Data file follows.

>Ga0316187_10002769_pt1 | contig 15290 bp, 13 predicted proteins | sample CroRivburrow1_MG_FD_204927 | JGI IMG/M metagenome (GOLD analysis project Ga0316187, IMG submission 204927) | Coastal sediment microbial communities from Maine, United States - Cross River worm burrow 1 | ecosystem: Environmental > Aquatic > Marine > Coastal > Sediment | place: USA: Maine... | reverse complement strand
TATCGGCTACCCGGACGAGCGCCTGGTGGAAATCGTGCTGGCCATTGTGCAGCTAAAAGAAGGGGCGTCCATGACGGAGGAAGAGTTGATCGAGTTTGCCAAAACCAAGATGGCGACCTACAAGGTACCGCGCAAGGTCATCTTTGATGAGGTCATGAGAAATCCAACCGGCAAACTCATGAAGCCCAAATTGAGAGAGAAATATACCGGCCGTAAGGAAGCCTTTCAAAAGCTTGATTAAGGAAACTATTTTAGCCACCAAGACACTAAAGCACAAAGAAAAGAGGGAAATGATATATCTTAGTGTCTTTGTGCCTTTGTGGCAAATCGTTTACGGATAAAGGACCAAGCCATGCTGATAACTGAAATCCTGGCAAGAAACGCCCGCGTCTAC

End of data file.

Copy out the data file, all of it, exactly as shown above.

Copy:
>Ga0316187_10002769_pt1 | contig 15290 bp, 13 predicted proteins | sample CroRivburrow1_MG_FD_204927 | JGI IMG/M metagenome (GOLD analysis project Ga0316187, IMG submission 204927) | Coastal sediment microbial communities from Maine, United States - Cross River worm burrow 1 | ecosystem: Environmental > Aquatic > Marine > Coastal > Sediment | place: USA: Maine... | reverse complement strand
TATCGGCTACCCGGACGAGCGCCTGGTGGAAATCGTGCTGGCCATTGTGCAGCTAAAAGAAGGGGCGTCCATGACGGAGGAAGAGTTGATCGAGTTTGCCAAAACCAAGATGGCGACCTACAAGGTACCGCGCAAGGTCATCTTTGATGAGGTCATGAGAAATCCAACCGGCAAACTCATGAAGCCCAAATTGAGAGAGAAATATACCGGCCGTAAGGAAGCCTTTCAAAAGCTTGATTAAGGAAACTATTTTAGCCACCAAGACACTAAAGCACAAAGAAAAGAGGGAAATGATATATCTTAGTGTCTTTGTGCCTTTGTGGCAAATCGTTTACGGATAAAGGACCAAGCCATGCTGATAACTGAAATCCTGGCAAGAAACGCCCGCGTCTAC